Building musical material can thus very generally be seen as a two step process: First constructing a suitable PIMS and then solving the PIMS instanciation problem on it. For the latter we use in Niobé arc consisitency techniques. These are well known procedures in the constraint satisfaction field aiming at improving efficiency of solution calculation by reducing the given domains. Domains are reduced by insuring that constraints are locally consistent. A constraint can be represented in a graph having domains as nodes by an arc linking those domains it constraints. An arc in this graph is said to be consistent if, for any element in any of the linked domains, there can always be found elements in the other linked domains such that all taken together satisfy the constraint. Values in the linked domais not obeying this property can be eliminated, thus reducing domain sizes. Algorithms for achieving arc consistency were originally described in [Mackworth 77]. More recently an efficient arc consistency procedure called AC-5 has been proposed in [DVH 91]. AC-5 runs in time proportional to the square of the size of the biggest domain, but can be easily specialized to a linear time algorithm for useful categories of constraints. These are refered to in [DVH 92] as functional and monotonic constraints. Briefly stated these are constraints such that suitable representatives in each domain suffice to test the validity of the constraint for the whole domains. Constraint C4 in the figure above is of this type. AC-5 forms the core of the structure instanciation scheme in Niobé. Additional optimizations are considered in Niobé by defining hierarchies on the PIMS domains reflecting frequently encountered musical constraints. For exemple, in the problem of instanciating chord sequences structures, constraints imposing particular melodic movements on the upper and lower voices are frequently used. Chord structures are thus supplied with an additional (hidden) domain comprising the sum of consecutive intervals in the chord. Melodic constraints can thus be redefined to act on the base note and sum-of-intervals domains avoiding the need to look into each particular interval composition of the chord. Domain hierarchies in Niobé are similar to those used in Echidna ([SH 91] for representing constraints on real numbers.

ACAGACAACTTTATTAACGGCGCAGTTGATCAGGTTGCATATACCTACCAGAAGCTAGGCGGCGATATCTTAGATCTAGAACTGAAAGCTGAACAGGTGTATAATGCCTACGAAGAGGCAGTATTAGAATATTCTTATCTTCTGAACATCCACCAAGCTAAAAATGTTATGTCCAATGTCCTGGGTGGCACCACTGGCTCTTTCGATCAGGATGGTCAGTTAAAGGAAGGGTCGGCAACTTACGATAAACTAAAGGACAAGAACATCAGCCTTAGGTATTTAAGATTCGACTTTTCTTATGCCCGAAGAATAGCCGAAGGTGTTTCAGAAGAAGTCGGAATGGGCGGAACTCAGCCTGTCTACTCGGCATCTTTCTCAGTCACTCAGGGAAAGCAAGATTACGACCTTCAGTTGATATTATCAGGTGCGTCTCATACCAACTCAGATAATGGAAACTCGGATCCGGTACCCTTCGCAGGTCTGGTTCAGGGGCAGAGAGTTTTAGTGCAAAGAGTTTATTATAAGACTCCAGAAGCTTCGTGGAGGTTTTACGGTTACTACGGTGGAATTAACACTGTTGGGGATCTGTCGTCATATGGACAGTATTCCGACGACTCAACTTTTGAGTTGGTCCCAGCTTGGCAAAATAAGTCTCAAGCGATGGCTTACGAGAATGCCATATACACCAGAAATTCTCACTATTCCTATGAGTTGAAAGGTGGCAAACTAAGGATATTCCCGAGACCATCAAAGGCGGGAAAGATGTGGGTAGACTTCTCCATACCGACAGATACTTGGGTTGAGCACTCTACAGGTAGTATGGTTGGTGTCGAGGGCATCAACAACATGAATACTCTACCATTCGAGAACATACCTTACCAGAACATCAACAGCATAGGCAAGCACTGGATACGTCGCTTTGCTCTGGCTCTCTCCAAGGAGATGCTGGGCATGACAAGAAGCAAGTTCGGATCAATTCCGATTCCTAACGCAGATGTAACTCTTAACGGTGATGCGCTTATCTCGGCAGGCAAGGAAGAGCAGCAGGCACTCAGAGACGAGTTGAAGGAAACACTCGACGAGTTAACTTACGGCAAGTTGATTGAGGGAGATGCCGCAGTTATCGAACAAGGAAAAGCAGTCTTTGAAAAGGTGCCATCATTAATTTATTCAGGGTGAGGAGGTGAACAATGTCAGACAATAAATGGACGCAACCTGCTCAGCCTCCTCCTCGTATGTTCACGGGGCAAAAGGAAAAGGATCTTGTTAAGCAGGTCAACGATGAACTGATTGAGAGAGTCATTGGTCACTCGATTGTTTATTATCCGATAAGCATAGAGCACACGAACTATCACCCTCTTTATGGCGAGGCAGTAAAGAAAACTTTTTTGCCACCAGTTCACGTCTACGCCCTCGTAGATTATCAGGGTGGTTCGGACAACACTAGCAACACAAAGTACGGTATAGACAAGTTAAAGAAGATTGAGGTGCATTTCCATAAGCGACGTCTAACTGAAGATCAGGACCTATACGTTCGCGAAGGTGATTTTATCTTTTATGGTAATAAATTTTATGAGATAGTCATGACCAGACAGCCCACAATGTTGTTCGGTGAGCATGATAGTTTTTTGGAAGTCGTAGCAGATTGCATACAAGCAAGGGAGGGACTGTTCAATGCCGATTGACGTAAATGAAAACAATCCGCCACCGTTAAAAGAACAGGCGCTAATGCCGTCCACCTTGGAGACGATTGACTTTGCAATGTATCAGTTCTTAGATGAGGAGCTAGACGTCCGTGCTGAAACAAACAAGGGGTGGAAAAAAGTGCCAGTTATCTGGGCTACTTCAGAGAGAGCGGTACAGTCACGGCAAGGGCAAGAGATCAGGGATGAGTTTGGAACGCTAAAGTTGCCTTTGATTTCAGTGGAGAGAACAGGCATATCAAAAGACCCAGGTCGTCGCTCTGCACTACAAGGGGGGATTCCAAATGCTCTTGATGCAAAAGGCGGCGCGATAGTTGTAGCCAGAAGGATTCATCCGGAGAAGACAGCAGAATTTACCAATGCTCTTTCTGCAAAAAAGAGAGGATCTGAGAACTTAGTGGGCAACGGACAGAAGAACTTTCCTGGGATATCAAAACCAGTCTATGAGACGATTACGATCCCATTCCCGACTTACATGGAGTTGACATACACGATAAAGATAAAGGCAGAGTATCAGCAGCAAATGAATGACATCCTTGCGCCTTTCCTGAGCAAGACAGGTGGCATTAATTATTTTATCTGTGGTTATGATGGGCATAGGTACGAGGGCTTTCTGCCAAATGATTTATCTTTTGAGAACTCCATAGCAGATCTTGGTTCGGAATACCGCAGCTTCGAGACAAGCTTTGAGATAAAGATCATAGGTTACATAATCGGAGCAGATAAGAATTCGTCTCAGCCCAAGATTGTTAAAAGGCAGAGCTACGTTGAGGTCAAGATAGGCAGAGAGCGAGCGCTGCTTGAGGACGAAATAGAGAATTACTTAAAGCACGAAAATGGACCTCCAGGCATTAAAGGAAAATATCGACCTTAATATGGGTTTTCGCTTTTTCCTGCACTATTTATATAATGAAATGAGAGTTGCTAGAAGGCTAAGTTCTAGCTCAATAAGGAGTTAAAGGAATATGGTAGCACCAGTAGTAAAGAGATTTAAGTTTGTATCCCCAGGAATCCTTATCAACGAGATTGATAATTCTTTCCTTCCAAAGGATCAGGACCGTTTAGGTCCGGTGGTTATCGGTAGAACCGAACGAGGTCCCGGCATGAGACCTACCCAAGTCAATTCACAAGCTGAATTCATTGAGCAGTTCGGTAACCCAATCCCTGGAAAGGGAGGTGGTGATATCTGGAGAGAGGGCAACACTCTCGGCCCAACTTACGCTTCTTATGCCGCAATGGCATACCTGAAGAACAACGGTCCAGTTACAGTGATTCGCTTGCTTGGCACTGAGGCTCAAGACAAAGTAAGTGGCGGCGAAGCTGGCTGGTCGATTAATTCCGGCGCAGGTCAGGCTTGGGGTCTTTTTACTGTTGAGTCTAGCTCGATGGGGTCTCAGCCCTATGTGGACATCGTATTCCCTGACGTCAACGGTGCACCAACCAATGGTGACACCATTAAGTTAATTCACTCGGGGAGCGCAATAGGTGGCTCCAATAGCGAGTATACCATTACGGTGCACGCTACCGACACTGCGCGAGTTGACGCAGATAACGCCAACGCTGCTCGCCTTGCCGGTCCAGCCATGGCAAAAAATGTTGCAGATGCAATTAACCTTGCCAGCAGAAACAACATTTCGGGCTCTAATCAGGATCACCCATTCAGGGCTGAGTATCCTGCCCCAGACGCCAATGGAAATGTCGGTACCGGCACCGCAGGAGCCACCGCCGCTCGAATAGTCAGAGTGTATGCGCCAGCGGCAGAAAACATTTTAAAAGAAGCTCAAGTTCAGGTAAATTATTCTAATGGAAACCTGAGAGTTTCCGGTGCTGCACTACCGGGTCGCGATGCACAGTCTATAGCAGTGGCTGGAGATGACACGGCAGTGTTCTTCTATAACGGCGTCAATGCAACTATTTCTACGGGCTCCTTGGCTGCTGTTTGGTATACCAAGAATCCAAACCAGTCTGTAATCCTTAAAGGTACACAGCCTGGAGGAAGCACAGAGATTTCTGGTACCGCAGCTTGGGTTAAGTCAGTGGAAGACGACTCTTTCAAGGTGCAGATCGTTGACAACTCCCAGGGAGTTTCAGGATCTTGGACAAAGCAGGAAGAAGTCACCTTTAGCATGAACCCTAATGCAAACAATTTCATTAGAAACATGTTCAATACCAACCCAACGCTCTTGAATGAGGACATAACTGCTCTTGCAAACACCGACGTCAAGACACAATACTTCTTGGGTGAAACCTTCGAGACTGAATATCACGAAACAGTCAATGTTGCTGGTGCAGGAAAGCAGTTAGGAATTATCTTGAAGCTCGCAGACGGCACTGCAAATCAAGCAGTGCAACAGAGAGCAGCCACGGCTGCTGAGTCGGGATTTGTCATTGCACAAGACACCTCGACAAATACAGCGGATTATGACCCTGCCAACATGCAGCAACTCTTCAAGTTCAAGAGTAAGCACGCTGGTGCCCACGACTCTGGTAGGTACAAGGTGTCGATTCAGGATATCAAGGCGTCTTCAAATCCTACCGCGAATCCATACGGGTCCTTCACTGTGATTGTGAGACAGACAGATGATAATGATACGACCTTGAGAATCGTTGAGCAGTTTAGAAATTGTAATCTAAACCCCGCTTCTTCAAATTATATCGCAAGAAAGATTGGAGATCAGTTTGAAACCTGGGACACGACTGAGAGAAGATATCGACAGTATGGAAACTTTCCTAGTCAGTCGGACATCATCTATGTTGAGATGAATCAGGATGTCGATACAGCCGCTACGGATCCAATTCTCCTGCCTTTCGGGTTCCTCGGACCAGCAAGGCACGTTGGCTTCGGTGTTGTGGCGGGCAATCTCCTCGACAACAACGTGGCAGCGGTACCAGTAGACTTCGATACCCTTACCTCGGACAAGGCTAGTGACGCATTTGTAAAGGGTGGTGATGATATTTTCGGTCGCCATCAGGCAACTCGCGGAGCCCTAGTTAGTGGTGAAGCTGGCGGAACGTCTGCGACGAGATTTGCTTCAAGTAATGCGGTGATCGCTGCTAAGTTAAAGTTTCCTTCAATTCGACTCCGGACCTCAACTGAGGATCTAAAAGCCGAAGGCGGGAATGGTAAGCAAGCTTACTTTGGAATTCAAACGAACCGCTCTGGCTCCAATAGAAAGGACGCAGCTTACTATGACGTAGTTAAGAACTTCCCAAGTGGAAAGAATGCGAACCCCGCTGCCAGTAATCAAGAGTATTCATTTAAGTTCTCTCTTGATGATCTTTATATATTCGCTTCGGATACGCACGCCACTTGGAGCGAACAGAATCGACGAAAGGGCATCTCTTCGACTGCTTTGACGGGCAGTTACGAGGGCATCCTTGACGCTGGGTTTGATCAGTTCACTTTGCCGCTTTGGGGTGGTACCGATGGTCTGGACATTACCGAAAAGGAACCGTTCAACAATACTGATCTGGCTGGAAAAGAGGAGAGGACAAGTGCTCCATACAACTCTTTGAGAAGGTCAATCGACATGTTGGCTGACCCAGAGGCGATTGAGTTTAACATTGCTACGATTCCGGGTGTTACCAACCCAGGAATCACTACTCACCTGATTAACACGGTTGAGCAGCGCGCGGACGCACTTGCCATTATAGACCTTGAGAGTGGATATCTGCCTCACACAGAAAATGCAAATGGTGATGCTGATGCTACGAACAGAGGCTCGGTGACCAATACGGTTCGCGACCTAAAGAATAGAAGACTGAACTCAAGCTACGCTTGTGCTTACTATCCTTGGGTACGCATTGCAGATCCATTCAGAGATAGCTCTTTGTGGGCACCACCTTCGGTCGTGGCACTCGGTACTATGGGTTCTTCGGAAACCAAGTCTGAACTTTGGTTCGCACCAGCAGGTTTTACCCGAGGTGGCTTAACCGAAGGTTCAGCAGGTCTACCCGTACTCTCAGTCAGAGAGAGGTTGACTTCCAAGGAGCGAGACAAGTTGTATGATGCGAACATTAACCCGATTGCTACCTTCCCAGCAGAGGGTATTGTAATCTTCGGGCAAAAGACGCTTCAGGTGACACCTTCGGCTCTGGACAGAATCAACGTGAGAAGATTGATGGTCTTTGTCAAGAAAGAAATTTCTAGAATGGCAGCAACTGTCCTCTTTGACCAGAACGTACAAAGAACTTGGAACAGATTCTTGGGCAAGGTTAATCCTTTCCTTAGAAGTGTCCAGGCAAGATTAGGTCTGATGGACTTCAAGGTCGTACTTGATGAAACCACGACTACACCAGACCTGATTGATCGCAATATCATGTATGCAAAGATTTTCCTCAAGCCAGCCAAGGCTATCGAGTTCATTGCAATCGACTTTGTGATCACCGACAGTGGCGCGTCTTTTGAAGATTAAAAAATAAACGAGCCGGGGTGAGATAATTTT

Musical constraints within a PIMS are in general conceived by the composer as having different degrees of importance. We describe next a mechanism implemented in Niobé for taking account of this fact.